Raytheon's Next Generation Jammer (NGJ) has been under development now since 2013. In 2016 the US Navy awarded the company a 1 billion dollar engineering and manufacturing development contract for the NGJ system slated to replace the ALQ-99 legacy systems used in the EA-18G electronic attack aircraft.
There is an old pearl of wisdom which claims that necessity is the mother of invention and nowhere is that truer than in the history of warfare, and especially electronic warfare. New military technology is always followed by innovative countermeasures developed specifically to defend against the new threat. In the case of electronic warfare, defensive measures quickly evolved into new offensive and intelligence gathering technologies.
The introduction of reliable, long-range radar systems during World War II represented a fundamental change in the nature of warfare. For the first time, it was possible for friendly forces to see the enemy from a distance without being detected— an incredible advantage. Naturally, the emergence of a new technological innovation motivated other parties to find ways to counter it, leading to the development of radar jamming and other deception technologies.
In this article, we will discuss jamming and deception in detail, and how innovations like the Next Generation Jammer are shaping the next chapter in the electronic warfare arms race.
When radar was first used in combat, it represented what is known as a “Revolution in Military Affairs” (RMA), a term used to describe a tactical, doctrinal, strategic, or in this case, technological change in military theory and activity that fundamentally changes the nature of warfare. World War II saw the first widespread use of radar on both sides of a conflict, and led to the emergence of electronic warfare as a method of counteracting the other side’s radar abilities while defending the friendly use of the electromagnetic spectrum. This competition spawned the evolution of many different radar functions for specialized applications. This article will explore various types of radar systems that exist and the functions they serve.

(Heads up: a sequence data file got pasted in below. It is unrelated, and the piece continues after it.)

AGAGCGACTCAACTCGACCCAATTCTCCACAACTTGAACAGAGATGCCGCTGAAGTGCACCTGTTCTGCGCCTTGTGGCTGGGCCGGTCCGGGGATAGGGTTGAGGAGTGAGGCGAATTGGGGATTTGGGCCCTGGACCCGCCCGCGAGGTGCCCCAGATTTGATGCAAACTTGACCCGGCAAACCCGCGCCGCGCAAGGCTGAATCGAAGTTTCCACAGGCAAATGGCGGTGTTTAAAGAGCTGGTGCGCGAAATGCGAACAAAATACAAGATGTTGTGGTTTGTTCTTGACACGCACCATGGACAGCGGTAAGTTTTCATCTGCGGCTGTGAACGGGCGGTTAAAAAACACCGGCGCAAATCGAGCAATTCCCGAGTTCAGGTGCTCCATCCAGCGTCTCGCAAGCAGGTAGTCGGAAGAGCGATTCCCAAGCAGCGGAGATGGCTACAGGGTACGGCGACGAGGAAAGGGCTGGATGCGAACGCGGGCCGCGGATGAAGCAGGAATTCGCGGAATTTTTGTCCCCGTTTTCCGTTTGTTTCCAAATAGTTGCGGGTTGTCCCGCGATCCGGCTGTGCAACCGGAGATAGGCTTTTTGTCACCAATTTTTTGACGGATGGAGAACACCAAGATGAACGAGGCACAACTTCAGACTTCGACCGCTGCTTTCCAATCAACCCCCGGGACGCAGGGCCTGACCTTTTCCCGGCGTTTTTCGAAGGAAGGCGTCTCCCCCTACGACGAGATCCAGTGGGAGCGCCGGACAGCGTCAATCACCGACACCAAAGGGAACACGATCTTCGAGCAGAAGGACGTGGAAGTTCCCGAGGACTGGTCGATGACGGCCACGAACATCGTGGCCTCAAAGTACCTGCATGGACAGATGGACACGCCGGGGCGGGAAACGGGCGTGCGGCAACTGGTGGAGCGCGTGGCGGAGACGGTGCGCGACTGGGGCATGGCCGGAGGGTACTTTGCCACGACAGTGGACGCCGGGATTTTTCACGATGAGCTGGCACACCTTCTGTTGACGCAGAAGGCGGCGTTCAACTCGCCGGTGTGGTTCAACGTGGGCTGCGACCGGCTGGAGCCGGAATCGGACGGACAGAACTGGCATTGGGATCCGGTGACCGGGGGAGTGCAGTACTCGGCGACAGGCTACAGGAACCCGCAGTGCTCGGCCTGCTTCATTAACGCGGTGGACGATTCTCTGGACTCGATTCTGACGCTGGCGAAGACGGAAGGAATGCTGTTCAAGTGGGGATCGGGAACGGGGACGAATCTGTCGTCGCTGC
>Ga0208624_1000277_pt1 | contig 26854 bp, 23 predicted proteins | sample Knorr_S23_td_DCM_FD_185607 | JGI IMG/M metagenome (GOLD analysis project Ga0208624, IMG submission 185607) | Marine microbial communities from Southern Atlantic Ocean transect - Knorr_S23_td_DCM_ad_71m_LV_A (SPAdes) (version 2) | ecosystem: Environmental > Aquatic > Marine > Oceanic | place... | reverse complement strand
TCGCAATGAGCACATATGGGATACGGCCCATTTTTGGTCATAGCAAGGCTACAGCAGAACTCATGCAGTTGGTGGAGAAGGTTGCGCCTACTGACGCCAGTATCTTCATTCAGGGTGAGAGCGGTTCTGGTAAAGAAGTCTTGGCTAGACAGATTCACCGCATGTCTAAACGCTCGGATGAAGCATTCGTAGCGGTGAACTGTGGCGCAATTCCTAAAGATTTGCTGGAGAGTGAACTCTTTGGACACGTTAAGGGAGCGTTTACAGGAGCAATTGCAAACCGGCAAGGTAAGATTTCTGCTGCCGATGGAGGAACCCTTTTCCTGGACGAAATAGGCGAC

Podcasts have never been more popular. Whether you are commuting, in the gym or just relaxing at home, they’re a fantastic way to stay on top of personal interests as well as developments in your industry. For engineers and project managers working in the RF industry, some of the biggest growth is expected to occur in the field electronic warfare, which is slated to become a nearly $20 billion industry by 2026. To help you gain a sense of where the electronic warfare industry and the defense sector as a whole are headed in the near and long-term, we’ve compiled a list of some of the best podcasts relating to these topics.
Electronic warfare is one the defining characteristics of modern combat. Its origins can be traced back the First World War when Allied and Central Powers began intercepting and interfering with each other’s radio transmissions, and it has advanced at a staggering pace ever since. Today we’ll examine 3 of the most significant milestones in the evolution of electronic warfare technology, and discuss what the near future holds for this exciting and increasingly important military specialty.
The evolution of electronic warfare has been driven by the competition between Electronic Countermeasures (ECM) and Electronic Counter-Countermeasures (ECCM). Electronic warfare involves not only harnessing the electromagnetic spectrum, but defending against enemy use of the spectrum, and, if possible, denying their ability to use it in the first place. Since the earliest attempts at jamming radio communications, techniques have been developed to counteract enemy ECM.
Intelligence-driven decision-making is at the heart of daily operations and strategic planning for modern militaries and intelligence agencies, and Signals Intelligence (SIGINT) is a big part of what makes it possible. Today we’ll discuss how SIGINT works and why it is so important, especially as it applies to Electronic Warfare applications.